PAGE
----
monoglot wrote:In order, I have formally studied German, Spanish, and Japanese, and in class one day, these three languages came together and left me mumbling and scratching my head.
There is a word in Japanese, a German loanword, arubaito. This is the Japanese representation of the German word arbeit (the verb is arbeiten with arbeit as the stem), meaning work. In Japanese it's slightly more narrow in meaning and specifically means part-time job, but at the time it was the only word the class knew for work. Some of you may also know the present-tense, first person, singular conjugation in Spanish is formed by attaching an o to the stem.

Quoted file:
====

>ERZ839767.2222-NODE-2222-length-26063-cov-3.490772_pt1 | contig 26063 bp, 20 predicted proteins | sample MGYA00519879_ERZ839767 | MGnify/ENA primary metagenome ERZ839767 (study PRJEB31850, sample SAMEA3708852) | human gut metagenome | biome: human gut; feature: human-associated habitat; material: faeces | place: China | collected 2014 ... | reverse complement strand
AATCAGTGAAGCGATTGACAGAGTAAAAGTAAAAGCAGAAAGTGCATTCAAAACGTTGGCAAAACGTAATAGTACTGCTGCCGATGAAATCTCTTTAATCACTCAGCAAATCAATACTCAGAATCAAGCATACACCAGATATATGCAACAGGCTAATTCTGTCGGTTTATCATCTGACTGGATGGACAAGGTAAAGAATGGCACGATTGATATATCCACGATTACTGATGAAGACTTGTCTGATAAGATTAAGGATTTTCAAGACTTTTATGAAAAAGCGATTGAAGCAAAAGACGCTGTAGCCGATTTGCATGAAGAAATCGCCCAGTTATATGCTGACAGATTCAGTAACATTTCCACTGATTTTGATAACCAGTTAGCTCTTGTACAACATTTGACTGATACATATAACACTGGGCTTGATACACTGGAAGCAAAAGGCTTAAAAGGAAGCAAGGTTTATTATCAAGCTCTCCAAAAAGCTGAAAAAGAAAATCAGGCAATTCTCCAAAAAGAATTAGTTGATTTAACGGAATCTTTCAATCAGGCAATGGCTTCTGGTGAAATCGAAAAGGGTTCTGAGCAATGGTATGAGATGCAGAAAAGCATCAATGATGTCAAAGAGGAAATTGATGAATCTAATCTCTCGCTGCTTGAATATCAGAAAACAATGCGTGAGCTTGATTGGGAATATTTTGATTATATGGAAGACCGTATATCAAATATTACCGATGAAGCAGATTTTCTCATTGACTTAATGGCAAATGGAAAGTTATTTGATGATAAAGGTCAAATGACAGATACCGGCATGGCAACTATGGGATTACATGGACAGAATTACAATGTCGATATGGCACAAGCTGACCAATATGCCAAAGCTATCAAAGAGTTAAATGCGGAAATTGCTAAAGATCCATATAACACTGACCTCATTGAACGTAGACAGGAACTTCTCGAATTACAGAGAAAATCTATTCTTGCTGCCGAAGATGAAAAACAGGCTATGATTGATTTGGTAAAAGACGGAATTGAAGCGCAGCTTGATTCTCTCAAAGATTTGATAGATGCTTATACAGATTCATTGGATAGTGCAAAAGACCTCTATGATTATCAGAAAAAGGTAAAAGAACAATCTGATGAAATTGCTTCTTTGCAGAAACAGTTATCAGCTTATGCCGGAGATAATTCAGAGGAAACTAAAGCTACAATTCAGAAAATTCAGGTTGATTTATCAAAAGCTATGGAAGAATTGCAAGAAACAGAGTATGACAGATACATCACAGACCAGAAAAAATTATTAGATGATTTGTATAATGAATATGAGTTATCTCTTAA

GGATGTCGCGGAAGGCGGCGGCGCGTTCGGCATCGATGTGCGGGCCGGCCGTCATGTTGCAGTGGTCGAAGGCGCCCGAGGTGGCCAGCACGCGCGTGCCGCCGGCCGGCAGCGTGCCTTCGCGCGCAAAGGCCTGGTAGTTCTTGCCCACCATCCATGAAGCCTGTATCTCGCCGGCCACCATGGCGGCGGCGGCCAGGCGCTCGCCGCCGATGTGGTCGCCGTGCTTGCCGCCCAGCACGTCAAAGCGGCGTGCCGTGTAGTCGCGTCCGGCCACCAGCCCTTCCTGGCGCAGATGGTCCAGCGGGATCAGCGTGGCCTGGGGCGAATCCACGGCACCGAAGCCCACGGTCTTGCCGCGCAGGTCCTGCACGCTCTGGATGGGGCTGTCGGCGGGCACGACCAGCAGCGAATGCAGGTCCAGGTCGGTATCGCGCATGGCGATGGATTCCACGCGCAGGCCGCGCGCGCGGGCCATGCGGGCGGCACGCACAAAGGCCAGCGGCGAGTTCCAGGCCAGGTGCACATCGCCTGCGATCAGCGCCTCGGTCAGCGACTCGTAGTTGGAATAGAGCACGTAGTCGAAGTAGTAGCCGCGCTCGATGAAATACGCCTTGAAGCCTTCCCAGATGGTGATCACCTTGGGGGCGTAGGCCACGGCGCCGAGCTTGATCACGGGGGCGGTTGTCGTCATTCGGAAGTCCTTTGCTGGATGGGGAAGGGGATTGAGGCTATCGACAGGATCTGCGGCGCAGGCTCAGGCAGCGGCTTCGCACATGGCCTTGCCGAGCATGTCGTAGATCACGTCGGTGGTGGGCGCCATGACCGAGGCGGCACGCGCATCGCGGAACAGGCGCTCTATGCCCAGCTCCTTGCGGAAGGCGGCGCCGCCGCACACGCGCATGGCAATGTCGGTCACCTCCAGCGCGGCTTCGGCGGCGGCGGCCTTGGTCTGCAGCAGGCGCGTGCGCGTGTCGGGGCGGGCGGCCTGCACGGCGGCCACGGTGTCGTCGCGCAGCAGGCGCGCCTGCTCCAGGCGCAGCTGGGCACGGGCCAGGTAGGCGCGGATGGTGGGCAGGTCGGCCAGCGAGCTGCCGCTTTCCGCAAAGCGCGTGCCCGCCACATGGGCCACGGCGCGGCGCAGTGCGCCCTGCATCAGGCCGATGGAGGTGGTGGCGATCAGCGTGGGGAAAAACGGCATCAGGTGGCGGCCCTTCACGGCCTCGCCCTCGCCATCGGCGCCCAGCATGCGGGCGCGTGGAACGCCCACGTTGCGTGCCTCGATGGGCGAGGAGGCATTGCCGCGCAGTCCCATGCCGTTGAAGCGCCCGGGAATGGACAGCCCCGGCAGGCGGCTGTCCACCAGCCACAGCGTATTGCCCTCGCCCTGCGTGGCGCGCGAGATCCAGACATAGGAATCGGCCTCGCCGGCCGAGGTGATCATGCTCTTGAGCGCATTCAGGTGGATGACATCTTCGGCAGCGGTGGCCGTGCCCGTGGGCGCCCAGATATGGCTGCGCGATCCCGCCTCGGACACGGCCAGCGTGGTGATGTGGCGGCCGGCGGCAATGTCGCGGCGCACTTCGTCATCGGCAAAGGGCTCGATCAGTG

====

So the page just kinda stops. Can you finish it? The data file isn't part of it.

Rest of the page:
My Japanese professor asked me what I do after school, and I wanted to say, I work, which is, arubaito wo shimasu. I immediately said, arubaito, which my brain convinced me was the first person conjugation of the word meaning to work (arubait+o). I then just kind of trailed off and looked stupid for several seconds, but thankfully my instructor knew I knew Japanese well enough that I was probably just blanking for no reason, and he asked me a couple of extra questions before I properly answered his question.
A German borrowing, Japanese phonotactics, and Spanish conjugation were not my friends that day.
I've done that, though not in Japanese. But I always find myself wanting to attach the Spanish conjugation endings to random words, to make them into verbs.